Veteran fighter pilots lament the end of the dogfight, the evocative name for a twisty, sky-ripping, adrenaline-packed aerial duel, in which the winner gets behind his opponent and shoots him down with a burst of cannon fire.
Today, it is less about flying skill, cold nerve and highly-responsive aircraft; the modern-day dogfighting ace is an airborne video-game expert who uses radar to detect his foe at long ranges, and launch a beyond visual range (BVR) missile even before his victim realises that the engagement has begun.
Just days from now, a Sukhoi-30MKI fighter will take off from an Indian Air Force (IAF) base, an Astra missile fitted on its wing. This will be the first-ever flight of this indigenously developed BVR missile, which the IAF hopes will add punch to its fleet of Sukhoi-30MKI, Mig-29, Mirage-2000 and Tejas Light Combat Aircraft (LCA) fighters.
The Astra, built by the Defence R&D Laboratory (DRDL), Hyderabad, will allow IAF pilots to hit enemy aircraft up to 44 km away, at altitudes up to 20,000 metres. Improving on that will be the Astra Mk II, with a longer range of 80 km.
The Astra incorporates many cutting-edge technologies. Here is how an Astra would take on an enemy fighter: an IAF fighter’s radar picks up the target; the pilot launches an Astra missile. A high-energy propellant quickly boosts the missile to several times the speed of sound. At ranges beyond 15 km, the Astra cannot “see” its target, so the IAF fighter guides the missile, relaying the target’s continually changing position over a secure radio link. Once it is 15 km from the target, the Astra’s onboard seeker picks up the target; after that the Astra homes in on its own.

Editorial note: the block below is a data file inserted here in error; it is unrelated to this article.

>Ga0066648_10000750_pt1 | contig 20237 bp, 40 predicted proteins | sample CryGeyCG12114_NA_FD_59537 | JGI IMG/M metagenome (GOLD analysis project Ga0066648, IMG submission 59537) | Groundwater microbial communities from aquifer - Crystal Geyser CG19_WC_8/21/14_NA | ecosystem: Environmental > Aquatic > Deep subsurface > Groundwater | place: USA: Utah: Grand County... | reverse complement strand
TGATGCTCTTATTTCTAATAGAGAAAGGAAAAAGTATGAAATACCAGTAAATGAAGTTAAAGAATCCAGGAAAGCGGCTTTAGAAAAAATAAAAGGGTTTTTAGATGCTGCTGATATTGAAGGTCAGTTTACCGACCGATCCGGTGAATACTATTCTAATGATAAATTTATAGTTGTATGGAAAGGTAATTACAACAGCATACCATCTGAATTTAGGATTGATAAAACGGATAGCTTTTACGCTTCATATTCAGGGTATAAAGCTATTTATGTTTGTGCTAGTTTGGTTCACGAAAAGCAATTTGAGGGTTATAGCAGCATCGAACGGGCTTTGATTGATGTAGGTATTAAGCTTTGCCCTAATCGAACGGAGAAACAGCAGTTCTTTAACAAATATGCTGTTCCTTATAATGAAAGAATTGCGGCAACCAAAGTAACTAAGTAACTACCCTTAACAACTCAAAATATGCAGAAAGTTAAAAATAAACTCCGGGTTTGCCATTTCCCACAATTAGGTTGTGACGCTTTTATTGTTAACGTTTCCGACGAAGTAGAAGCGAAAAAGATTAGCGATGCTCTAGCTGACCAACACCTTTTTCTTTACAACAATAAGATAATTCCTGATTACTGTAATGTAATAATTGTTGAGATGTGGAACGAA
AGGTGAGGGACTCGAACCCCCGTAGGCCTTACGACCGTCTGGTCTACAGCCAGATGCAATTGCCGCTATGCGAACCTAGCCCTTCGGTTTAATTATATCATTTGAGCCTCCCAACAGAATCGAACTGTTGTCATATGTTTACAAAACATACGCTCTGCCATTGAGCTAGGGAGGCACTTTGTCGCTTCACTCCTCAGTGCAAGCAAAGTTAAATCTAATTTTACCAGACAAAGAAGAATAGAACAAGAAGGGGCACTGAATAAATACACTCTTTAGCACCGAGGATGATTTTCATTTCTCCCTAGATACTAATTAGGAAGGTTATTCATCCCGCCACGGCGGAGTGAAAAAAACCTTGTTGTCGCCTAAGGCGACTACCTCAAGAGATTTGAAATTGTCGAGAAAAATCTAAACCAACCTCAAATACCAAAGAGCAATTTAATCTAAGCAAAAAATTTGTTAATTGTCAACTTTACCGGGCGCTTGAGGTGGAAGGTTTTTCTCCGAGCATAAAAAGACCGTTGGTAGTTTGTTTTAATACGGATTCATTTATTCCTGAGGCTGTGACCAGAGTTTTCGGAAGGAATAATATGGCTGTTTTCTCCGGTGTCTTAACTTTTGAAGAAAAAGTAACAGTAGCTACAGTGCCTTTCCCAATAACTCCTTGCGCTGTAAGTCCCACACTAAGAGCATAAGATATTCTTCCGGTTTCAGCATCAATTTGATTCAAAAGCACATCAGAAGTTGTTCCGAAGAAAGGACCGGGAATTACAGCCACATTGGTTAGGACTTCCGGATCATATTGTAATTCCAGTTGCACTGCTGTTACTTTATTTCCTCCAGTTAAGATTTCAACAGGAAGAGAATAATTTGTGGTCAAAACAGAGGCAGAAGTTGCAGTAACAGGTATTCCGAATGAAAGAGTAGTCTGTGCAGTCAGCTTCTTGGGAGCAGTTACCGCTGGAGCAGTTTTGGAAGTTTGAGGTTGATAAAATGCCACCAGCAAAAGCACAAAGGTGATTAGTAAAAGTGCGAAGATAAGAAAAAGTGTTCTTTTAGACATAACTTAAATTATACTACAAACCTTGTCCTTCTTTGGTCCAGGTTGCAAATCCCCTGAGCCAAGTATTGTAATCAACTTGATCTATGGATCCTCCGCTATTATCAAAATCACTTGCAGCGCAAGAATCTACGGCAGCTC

At this point, the target would start turning and diving to throw off the missile. But the Astra manoeuvres better, and moves much faster, than even the most agile fighters. A radio proximity fuse measures the distance to the target. When the target is within 5 metres, the Astra’s radio proximity fuse detonates its warhead, sending a volley of shrapnel ripping through the enemy fighter.
Most of these technologies have already been proven. The propulsion system, the data link between the aircraft and the Astra, the radio proximity fuse, the onboard computer, the inertial navigation system and other key technologies were developed at the DRDO’s missile complex in Hyderabad.
The Astra’s seeker is still imported from Russia, but the DRDO hopes to develop one.
The forthcoming test with a Sukhoi-30MKI is called a “captive flight trial”; it will evaluate whether the Astra can withstand the physical stresses of supersonic flying and high-speed manoeuvring. Early in 2010, a “captive-II flight trial” will check whether the Astra’s avionics are properly matched with those of the Sukhoi-30MKI. The fighter should receive the missile’s signals; and the Astra should receive the aircraft’s commands.
“Matching an Indian missile with a Russian fighter’s avionics has turned out to be a complex task”, explains Mukesh Chand, one of the Astra’s key developers, “But the Astra will be much better integrated with the Indian Tejas LCA.”
Only in October 2010, after all the Astra’s systems are certified airworthy, will a live Astra be fired from a fighter. But the project scientists are confident; in a September 2008 test in Balasore, Orissa, a ground-launched Astra shot down an electronic target, validating many of the most complex technologies.
A drawback in the Astra remains its high weight; even a heavy fighter like the Sukhoi-30MKI cannot carry the missile on its wingtip stations. In comparison with the Astra’s estimated 150 kg, other BVR missiles like the Israeli Derby weigh around 100 kg only.
Nevertheless, the IAF believes the Astra will usefully supplement India’s inventory of BVR missiles. The Russian R-77 Adder, which arms India’s Russian aircraft fleet, faces worrying questions about its reliability. And the R530D missile, carried by the Mirage-2000, is nearing obsolescence.